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9 Jul 2016

The Little School That Does

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July 9, 2016 Category: Education Posted by:

ABOVE PHOTO:  Gesu School President and CEO, Bryan Carter, congratulates Gesu School Class of 2016 graduates for earning top honors. Gesu School graduates will attend top high schools, such as St. Joseph’s Preparatory School, Merion Mercy Academy, Cristo Rey Philadelphia High School, and Archbishop John Carroll High School.

By Denise Clay

It’s a safe bet that most of us didn’t know where we wanted to go to college when we were 9-years-old.

But then again, Bria Hawkins isn’t most people.

When she was in the third grade at the Gesu School in North Philadelphia, her teachers took her and the rest of the class on a field trip to the Barnes Foundation when it was still located in Lower Merion.

“I was asked to write a speech about the visit to the Barnes and it’s impact,” Hawkins said. “I wrote the speech, my Mom had me memorize it, and I gave it at a gala.”

Among the people impressed by Hawkins’ speech was Fr. Timothy Lannon, SJ, President of St. Joseph’s University. That official then offered the 9-year-old a scholarship to the university, from which she graduated in May.

But it all started at the Gesu School, where she was academically challenged while working with teachers who take their work home.

“Your teachers work with you from Kindergarten to middle school,” Hawkins said. “They really get to know you and they know what you’re capable of doing. They’ll call you out on it if they think you’re not working up to your potential, but they also know that not everyone has the best home life. If they know you have a problem, they’ll try to help.”

For the last 22 years, the Gesu School has served North Philadelphia as an independent Catholic K-8 school and has educated scores of the neighborhood’s children. It became an independent school when the Gesu parish, a cornerstone of the North Philadelphia community, closed in 1993. Because the Jesuits and the sisters of the Immaculate Heart of Mary recognized the hole that would be left in the community if the school also closed, they asked the Archidiocese of Philadelphia to allow them to keep it open, said Bryan Carter, the school’s president.

Serving a six-zip code area of North Philadelphia that includes three of the most impoverished zip codes in the City of Philadelphia, the Gesu School provides its students the kind of parochial education most wouldn’t be able to afford otherwise, Carter said.

Students are admitted on a first come, first serve basis, tuition is paid on a sliding scale with 25 percent of the students coming from homes where the family income is $20,000 or less.

Because it’s an independent school, Gesu has to come up with the money it uses to educate the children it serves on its own. Volunteers and alumni help with that process, with some deciding to pay the tuition of a Gesu student as a sponsorship.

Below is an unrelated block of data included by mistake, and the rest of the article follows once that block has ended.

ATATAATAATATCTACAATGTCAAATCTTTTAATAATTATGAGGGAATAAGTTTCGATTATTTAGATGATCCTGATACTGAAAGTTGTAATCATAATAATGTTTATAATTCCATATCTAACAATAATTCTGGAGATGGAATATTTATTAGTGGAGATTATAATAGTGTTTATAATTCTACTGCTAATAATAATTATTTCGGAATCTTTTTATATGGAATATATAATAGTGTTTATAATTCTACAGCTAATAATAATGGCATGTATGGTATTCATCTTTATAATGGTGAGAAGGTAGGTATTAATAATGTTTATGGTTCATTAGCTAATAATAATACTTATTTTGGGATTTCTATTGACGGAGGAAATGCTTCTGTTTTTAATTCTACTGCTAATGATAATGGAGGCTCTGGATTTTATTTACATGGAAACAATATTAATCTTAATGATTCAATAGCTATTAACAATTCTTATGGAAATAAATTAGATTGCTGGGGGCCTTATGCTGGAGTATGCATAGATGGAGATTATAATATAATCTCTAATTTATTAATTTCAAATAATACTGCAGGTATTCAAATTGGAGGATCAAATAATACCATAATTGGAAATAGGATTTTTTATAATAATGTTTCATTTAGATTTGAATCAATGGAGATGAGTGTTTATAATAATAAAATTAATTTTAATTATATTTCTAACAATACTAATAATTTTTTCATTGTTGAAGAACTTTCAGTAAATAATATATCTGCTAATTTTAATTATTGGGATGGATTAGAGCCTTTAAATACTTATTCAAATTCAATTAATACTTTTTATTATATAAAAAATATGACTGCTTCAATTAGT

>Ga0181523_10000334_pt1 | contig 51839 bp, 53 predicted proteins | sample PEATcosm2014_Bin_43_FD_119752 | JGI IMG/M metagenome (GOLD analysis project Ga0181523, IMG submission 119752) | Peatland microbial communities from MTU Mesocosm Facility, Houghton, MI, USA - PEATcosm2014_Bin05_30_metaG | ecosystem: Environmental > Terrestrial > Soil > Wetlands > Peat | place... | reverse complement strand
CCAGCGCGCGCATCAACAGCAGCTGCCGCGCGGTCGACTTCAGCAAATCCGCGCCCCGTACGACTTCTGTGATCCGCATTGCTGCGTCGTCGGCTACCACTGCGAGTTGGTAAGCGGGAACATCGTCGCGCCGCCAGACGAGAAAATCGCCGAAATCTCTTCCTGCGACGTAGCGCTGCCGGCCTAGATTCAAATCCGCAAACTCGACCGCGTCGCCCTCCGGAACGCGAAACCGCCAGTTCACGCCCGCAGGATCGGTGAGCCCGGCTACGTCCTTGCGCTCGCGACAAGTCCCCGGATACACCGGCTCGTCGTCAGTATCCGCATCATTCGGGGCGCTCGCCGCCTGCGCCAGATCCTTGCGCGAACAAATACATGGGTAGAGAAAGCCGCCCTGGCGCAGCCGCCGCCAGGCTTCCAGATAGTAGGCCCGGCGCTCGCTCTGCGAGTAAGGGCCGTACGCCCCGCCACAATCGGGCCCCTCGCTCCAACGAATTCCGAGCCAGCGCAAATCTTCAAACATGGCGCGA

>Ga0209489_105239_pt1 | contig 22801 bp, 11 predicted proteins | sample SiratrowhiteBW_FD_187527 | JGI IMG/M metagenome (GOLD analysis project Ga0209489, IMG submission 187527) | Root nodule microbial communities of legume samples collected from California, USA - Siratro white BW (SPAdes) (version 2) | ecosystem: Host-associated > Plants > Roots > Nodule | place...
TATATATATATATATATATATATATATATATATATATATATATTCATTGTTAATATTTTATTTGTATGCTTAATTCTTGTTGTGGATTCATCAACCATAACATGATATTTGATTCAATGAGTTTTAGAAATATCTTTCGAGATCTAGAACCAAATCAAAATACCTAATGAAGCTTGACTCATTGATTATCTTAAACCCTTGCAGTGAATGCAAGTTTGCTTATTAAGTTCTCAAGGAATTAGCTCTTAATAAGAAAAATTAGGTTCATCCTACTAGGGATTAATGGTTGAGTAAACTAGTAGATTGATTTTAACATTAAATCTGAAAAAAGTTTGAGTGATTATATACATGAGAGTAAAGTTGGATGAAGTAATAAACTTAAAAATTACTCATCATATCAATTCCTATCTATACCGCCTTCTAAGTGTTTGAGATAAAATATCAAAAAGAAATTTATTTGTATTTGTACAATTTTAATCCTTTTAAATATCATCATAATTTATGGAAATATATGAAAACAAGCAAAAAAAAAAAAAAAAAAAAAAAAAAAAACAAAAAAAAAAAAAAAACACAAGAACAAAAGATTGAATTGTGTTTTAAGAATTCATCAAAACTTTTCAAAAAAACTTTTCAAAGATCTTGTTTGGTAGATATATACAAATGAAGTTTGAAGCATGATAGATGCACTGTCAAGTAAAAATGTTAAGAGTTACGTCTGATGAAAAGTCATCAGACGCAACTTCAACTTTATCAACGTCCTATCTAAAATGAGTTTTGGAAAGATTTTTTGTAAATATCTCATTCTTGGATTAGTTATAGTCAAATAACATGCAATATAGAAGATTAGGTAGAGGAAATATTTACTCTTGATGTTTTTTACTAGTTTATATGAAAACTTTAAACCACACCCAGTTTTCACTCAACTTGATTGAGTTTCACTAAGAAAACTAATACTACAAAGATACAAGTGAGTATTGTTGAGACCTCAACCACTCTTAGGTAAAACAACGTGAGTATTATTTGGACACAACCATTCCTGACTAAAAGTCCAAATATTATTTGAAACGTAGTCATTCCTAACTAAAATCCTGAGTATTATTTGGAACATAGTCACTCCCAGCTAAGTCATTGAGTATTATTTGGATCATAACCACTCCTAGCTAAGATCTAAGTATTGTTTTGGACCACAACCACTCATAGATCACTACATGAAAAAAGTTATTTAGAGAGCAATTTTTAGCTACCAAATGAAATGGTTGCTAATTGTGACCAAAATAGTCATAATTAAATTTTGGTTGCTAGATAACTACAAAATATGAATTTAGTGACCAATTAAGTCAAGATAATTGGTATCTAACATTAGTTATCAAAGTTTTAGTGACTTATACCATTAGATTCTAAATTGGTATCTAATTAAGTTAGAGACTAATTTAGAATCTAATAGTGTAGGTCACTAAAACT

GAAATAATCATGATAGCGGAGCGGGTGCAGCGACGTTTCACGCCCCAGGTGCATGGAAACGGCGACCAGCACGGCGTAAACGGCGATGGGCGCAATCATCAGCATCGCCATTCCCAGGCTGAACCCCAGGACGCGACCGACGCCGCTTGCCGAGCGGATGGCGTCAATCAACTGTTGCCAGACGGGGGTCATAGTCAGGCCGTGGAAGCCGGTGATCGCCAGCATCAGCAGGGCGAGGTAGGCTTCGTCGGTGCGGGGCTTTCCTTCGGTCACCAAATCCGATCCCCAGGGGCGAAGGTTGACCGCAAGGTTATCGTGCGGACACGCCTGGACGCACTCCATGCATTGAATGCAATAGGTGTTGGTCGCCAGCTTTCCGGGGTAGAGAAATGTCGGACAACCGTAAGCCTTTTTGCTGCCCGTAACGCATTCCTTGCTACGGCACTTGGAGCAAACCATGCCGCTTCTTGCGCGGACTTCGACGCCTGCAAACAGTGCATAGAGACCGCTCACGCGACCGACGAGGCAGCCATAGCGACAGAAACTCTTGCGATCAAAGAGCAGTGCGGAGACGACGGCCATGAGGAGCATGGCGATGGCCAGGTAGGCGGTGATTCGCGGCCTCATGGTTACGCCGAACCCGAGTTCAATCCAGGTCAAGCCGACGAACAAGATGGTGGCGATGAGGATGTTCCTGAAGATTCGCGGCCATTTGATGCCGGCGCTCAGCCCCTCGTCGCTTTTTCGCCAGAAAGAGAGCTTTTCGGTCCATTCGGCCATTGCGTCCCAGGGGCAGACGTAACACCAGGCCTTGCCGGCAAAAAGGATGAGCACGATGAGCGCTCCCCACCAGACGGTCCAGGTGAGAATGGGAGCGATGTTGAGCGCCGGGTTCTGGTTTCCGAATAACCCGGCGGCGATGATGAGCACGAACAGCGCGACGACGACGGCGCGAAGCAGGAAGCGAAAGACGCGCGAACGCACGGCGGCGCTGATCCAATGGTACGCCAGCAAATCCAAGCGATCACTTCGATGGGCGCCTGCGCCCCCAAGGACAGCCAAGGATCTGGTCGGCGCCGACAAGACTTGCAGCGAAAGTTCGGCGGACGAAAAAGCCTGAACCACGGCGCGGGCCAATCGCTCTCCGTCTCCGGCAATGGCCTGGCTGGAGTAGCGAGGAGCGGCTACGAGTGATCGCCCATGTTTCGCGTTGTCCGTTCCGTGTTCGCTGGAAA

That’s the route that Keith McClain, a member of Gesu’s board of trustees, has taken with one of the school’s students. As a child growing up in North Philadelphia, McClain was a student at Gesu, a place his mother liked because it provided structure for him.

McClain, who went on to attend the St. Joseph’s Preparatory School across the street and is currently the head of Executive Compensation for New York Life, believes in the school and what it can do for students.

Gesu School’s Class of 2016 at The Church of the Gesu in North Philadelphia

Gesu School’s Class of 2016 at The Church of the Gesu in North Philadelphia

“The teachers and staff set the school apart,” McClain said. “They pushed me and believed in me. Going to Gesu was a fantastic time for me and I still keep in touch with the cohort of students I went to school with. It’s like a family.”

Most importantly, Carter said, the students that come to Gesu are given the chance to prove themselves from the moment they step in the door, he said.

“To get into the school, students don’t have to take a test,” Carter said. “But if they have problems, we get them caught up. Then, they go on to soar.”

Students are placed into same-sex classrooms and there is leadership that cares for the whole child, Carter said. In addition to the academic program, the school’s budget, which is raised through the efforts of the school’s volunteers and alumni, also provides art, music, ballet and ballroom dancing classes, he said.

For many of the students, going to the Gesu School continues a family tradition. When Niema Smart was looking for a place to send her son, Jafar Thomas, she was looking at another Catholic school.


But her aunt, who had attended the school, recommended that she look into sending Jafar to her alma mater, Gesu.

“It was the best decision I’ve ever made,” Smart said. “I know that he got a good education here and I always recommend it to everyone.”

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